‘Growth opportunity’ coaxes Bakers boss into renewing term

Baker & McKenzie managing partner Chris Freeland confirmed today that he will stay on as head of the firm’s Australian practice for three more years. Freeland tells Australasian Lawyer about what it takes to succeed in the Australian legal market and developments headed the firm’s way

Baker & McKenzie’s managing partner Chris Freeland has confirmed that his term as head of the firm’s Australian practice will be renewed until 2017, following a decision by the firm’s management committee.

Freeland told Australasian Lawyer that he was happy to stay on as managing partner because he sees opportunities in the Australian legal market that other firms are not spotting, making the position an “exciting place to be”.

“I’ve been pleased to be part of it all,” Freeland said. “It’s a fun job, but it’s also a tough gig. I’ve been managing partner for four years now and I believe the firm is in a good place. I was pleased to extend my term because things are going well.”

Freeland added that the firm has been outperforming the majority of the legal market based on some measures, but there is an understanding among Bakers leadership that there is no room for the firm to become complacent. This has encouraged the firm to roll out new initiatives to help build the Australian practice.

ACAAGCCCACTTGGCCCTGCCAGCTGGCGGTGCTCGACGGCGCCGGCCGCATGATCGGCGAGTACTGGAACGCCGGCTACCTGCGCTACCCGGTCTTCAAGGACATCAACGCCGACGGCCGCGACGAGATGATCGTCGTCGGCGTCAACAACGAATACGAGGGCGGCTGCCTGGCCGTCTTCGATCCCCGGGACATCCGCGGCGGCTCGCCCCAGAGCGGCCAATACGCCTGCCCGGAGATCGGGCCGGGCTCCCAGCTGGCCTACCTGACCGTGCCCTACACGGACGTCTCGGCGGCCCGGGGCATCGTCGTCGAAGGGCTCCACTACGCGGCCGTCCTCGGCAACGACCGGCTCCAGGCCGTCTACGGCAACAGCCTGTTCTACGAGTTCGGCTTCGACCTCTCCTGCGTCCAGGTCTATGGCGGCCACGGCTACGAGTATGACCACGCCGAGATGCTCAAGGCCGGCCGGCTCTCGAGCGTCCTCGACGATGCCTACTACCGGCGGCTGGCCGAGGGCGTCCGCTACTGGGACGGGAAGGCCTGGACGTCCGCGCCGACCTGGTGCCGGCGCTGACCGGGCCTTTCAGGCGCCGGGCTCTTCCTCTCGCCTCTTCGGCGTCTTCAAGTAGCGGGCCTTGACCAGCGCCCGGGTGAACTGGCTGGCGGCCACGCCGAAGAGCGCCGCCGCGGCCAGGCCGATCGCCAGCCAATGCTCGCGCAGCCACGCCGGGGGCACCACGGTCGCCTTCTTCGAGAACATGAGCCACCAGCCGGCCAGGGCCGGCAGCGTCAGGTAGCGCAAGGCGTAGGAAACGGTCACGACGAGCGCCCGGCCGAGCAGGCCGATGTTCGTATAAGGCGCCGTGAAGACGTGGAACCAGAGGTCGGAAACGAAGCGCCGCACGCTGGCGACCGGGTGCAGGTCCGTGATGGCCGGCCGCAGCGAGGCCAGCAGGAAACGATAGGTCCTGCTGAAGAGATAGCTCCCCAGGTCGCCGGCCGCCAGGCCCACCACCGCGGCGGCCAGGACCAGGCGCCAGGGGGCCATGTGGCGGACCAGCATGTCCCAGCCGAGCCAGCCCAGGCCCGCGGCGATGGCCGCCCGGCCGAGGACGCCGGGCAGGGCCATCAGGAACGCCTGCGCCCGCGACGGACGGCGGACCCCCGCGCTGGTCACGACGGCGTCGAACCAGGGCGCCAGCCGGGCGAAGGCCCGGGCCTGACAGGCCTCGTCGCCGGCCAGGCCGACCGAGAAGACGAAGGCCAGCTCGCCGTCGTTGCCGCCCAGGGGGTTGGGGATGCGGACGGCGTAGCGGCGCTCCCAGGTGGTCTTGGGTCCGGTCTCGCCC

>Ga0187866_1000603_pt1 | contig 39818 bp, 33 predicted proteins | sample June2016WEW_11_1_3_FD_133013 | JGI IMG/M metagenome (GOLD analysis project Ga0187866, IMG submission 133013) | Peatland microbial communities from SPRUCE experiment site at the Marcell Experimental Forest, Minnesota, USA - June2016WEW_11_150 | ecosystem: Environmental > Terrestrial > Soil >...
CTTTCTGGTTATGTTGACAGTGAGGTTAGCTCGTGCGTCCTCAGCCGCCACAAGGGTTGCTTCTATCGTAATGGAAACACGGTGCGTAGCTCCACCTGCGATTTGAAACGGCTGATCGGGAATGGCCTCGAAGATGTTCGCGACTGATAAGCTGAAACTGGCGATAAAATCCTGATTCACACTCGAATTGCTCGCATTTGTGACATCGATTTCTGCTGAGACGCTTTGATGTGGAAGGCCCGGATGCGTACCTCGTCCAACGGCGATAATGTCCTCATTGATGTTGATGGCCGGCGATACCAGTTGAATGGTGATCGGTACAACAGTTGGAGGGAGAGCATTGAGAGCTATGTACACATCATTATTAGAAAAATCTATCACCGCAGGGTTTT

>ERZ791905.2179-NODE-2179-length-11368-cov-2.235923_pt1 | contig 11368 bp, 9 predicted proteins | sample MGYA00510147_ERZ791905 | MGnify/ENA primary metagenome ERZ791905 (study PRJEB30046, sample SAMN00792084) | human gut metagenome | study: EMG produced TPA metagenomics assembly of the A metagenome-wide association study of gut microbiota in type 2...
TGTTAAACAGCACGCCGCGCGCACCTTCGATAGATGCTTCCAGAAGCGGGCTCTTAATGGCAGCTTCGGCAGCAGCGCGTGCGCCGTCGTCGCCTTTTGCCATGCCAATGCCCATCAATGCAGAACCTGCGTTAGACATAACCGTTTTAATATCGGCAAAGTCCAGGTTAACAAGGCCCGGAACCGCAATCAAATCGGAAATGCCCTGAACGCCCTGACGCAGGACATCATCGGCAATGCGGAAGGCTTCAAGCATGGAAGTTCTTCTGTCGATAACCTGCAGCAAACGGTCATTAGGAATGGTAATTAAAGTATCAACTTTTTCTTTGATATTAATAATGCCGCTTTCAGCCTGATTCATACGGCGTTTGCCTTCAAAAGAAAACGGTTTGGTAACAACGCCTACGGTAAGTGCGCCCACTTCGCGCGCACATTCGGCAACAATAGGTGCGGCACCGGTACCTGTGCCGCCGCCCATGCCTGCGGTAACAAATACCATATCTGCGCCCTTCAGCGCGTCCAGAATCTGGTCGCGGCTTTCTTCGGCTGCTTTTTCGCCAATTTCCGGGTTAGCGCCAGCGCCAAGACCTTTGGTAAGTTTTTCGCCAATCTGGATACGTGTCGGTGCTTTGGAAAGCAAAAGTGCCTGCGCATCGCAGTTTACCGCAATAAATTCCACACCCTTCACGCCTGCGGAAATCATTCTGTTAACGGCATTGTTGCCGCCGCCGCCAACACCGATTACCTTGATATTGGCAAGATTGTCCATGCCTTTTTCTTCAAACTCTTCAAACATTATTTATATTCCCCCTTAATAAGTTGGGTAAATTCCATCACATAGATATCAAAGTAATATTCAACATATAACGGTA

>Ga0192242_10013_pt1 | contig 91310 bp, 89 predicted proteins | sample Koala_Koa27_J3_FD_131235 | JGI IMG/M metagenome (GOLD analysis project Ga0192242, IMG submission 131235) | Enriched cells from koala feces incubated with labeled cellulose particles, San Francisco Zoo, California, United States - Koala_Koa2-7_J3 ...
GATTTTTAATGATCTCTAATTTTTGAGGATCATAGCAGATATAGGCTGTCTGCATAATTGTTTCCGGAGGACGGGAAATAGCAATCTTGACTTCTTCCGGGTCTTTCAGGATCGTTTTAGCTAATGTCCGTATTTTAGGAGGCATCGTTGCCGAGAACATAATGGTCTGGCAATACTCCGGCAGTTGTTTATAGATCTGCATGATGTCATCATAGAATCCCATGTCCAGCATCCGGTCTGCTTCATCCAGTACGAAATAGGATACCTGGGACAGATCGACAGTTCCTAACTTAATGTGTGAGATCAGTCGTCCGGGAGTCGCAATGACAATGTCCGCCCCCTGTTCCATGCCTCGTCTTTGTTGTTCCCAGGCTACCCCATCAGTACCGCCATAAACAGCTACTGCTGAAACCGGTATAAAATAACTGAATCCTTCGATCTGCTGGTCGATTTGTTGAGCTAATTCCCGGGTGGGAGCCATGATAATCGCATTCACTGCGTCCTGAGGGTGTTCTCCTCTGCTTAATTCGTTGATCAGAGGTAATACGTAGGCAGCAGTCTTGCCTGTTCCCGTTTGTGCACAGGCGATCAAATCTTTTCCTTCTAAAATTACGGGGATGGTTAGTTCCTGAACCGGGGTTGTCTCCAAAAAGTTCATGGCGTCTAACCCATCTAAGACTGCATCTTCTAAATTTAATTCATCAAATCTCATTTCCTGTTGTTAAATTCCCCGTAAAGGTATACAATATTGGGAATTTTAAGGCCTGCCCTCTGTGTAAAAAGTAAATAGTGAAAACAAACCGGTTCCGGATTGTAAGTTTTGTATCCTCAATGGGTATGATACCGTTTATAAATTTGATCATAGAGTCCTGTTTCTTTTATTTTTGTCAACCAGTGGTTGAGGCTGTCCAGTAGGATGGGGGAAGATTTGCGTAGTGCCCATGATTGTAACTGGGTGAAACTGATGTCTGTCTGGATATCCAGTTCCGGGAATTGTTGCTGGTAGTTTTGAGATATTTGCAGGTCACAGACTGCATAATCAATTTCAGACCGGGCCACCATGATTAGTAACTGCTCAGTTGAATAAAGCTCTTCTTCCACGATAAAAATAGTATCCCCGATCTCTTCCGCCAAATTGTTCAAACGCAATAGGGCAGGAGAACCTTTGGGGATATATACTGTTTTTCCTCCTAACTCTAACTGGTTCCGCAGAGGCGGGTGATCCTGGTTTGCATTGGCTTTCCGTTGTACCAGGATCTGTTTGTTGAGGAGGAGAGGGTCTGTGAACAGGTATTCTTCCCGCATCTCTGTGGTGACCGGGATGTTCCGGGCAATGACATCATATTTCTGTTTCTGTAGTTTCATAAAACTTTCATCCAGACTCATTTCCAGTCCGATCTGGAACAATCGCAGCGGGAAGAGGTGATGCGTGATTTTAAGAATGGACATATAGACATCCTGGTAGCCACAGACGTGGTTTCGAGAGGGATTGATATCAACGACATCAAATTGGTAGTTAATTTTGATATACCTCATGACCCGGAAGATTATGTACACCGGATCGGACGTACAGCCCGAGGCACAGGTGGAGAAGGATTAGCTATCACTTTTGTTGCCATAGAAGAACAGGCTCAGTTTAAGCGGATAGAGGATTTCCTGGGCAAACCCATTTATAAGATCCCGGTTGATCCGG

“We can’t rest on our laurels,” he said. “The legal market is changing. The firms that will succeed in the next five years are those that will be the most flexible and nimble. I think that the firms that can’t do that are going to struggle.”

A desire to continue evolving has prompted Bakers-Australia to pursue new clients, especially in Asia, and Freeland hinted of new Australian lateral appointments to come in the immediate future. The firm is also reviewing the way it engages its clients through a project aimed at improving the client experience.

Recent appointments have seen women make up close to 70% of senior associates who have joined the firm over the past year, and Freeland said encouraging diversity is a major priority for the firm.

This quest to keep improving on what is already a strong legal brand is one of the points that Freeland feels differentiates Bakers from many other firms.

“I think you get a lot of firms that aren’t adapting well to the current legal market because they are bogged down by size. It’s hard to steer the Titanic. They also, perhaps, cling to their historic legacy. There’s a satisfaction with past achievements and they cling to an old way of doing things without realising that the game has changed.”

Freeland added that firms that are clear on their value proposition will fare better than those that are not clear on where they operate or what they will or won’t do.

“It’s hard to differentiate what many Australian firms stand for. Because they are not clear on their value proposition, the market doesn’t know the difference between them and the competition.” 

Recent articles & video

US law firm Locke Lord to pay settlement over ex-client's alleged fraud

WarnerMedia seeks to disqualify law firm over alleged ethical breaches in mass arbitration campaign

New security law raises concerns amid decline in Hong Kong business sentiment

Perkins Coie opens London office to establish new tech-focused corporate practice

G+T guides Mitsubishi UFJ Trust and Banking on $2.1bn pickup of Link Group

HWL Ebsworth reveals new leadership and management structure

Most Read Articles

NSW Supreme Court sets trial date for landmark strip search class action

W+K adopts gen-AI tool designed for Australian legal market

K&L Gates Advises Centuria on acquisition of massive glasshouse in Victoria

Hunt & Hunt announces support for St Kilda Film Festival